Skip to main content
Skip to main menu Skip to spotlight region Skip to secondary region Skip to UGA region Skip to Tertiary region Skip to Quaternary region Skip to unit footer


Fractal Caribbean and the Notion of Self in Contemporary Puerto Rican, Dominican, and Cuban Literature and Thought

Mayra Santos-Febros Headshot
313 Sanford Hall

Mayra Santos-Febres is an award winning contemporary Puerto Rican writer, literary critic, essayist, radio and television personality, and community activist whose work spans multiple genres that include poetry, short story, novella, novel, and essay. She has been recognized both in Puerto Rico and internationally for her work, receiving the 1994 Letras de Oro Prize (for her short story collection Pez de Vidrio /Urban Oracles) and the 1997 Juan Rulfo Prize. In 2009 Santos Febres was awarded the prestigious Guggenheim Fellowship for the Humanities, and in 2019 she was awarded the Rockefeller Center Bellagio Center Residency. She is currently serving as Executive Director of Festival de la Palabra [Festival of the Word]. Her work has been translated into multiple languages, including English, Italian, French, German, Croatian and Icelandic and has been the subject of multiple dissertations, full length studies and essays.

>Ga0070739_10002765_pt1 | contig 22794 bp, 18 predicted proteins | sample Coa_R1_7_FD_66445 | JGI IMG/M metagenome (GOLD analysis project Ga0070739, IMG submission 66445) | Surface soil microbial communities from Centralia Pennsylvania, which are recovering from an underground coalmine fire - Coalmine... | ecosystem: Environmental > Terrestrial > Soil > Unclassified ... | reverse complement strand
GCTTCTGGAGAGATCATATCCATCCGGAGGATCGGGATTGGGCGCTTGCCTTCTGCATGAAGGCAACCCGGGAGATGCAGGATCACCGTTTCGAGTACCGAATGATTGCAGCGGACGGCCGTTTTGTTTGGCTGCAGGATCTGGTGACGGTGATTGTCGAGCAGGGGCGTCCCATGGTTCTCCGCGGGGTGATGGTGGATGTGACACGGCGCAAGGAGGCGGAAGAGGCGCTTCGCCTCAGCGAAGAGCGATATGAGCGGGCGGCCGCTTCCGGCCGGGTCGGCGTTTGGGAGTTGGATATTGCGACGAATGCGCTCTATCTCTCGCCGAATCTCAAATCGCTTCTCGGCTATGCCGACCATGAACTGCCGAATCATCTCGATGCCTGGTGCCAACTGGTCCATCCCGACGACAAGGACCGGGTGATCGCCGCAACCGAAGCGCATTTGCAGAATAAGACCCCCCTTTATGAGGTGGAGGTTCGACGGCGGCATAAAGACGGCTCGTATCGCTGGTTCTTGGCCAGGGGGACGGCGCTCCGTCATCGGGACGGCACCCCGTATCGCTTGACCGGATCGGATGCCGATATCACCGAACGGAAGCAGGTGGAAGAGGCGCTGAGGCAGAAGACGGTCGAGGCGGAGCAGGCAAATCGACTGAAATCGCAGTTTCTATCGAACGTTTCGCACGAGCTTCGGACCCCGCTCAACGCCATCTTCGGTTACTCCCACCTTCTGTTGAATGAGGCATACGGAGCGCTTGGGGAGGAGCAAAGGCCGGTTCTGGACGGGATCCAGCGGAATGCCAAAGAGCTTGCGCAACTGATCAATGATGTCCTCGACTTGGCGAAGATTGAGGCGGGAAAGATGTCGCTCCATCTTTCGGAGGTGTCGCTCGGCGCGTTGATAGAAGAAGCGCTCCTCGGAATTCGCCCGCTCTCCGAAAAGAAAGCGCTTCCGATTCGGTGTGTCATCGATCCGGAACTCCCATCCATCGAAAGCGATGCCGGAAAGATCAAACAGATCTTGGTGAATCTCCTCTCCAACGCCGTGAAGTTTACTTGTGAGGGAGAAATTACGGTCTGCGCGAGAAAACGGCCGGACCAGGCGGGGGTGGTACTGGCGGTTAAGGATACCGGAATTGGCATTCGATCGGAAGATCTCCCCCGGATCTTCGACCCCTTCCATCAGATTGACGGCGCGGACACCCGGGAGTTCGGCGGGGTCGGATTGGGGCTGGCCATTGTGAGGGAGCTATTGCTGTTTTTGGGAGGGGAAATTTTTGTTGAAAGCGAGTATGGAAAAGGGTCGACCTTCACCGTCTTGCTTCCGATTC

Her talk is free thanks to generous support from the Latin American and Caribbean Studies Institute, Willson Center for the Humanities and the Arts, Department of Romance Languages, and Institute for African American Studies. 

Departmental Host or Contact:

Support African American Studies at UGA

The Institute defines support in diverse ways to give you as many options as possible to assist in our mission. We consider “friend-raising" as important as fund-raising. Your financial contributions and support help us to develop and strengthen our programs and offerings, both on campus and in the community. 

Your gift makes a big difference. Learn more about how you can donate today.

Study within African American cultural history provides a basis for understanding political, social, and economic relations throughout human history.